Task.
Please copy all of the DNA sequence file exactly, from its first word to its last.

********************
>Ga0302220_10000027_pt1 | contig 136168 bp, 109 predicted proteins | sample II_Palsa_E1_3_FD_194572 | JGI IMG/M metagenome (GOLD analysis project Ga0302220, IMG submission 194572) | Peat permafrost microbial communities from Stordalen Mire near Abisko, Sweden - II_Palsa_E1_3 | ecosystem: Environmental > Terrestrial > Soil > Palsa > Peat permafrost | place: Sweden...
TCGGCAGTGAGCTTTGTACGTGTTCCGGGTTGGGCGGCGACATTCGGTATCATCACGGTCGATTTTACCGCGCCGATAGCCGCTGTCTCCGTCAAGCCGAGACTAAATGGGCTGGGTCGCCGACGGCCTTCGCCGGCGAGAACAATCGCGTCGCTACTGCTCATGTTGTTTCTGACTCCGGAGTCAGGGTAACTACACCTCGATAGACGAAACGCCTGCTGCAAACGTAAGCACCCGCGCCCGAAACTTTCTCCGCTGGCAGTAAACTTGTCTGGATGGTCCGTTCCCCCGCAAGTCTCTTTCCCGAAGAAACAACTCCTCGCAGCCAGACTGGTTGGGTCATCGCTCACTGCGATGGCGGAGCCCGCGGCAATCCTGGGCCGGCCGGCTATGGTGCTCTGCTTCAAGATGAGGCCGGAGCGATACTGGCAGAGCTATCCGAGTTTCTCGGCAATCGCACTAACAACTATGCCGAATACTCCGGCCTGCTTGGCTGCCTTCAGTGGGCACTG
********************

>Ga0302220_10000027_pt1 | contig 136168 bp, 109 predicted proteins | sample II_Palsa_E1_3_FD_194572 | JGI IMG/M metagenome (GOLD analysis project Ga0302220, IMG submission 194572) | Peat permafrost microbial communities from Stordalen Mire near Abisko, Sweden - II_Palsa_E1_3 | ecosystem: Environmental > Terrestrial > Soil > Palsa > Peat permafrost | place: Sweden...
TCGGCAGTGAGCTTTGTACGTGTTCCGGGTTGGGCGGCGACATTCGGTATCATCACGGTCGATTTTACCGCGCCGATAGCCGCTGTCTCCGTCAAGCCGAGACTAAATGGGCTGGGTCGCCGACGGCCTTCGCCGGCGAGAACAATCGCGTCGCTACTGCTCATGTTGTTTCTGACTCCGGAGTCAGGGTAACTACACCTCGATAGACGAAACGCCTGCTGCAAACGTAAGCACCCGCGCCCGAAACTTTCTCCGCTGGCAGTAAACTTGTCTGGATGGTCCGTTCCCCCGCAAGTCTCTTTCCCGAAGAAACAACTCCTCGCAGCCAGACTGGTTGGGTCATCGCTCACTGCGATGGCGGAGCCCGCGGCAATCCTGGGCCGGCCGGCTATGGTGCTCTGCTTCAAGATGAGGCCGGAGCGATACTGGCAGAGCTATCCGAGTTTCTCGGCAATCGCACTAACAACTATGCCGAATACTCCGGCCTGCTTGGCTGCCTTCAGTGGGCACTG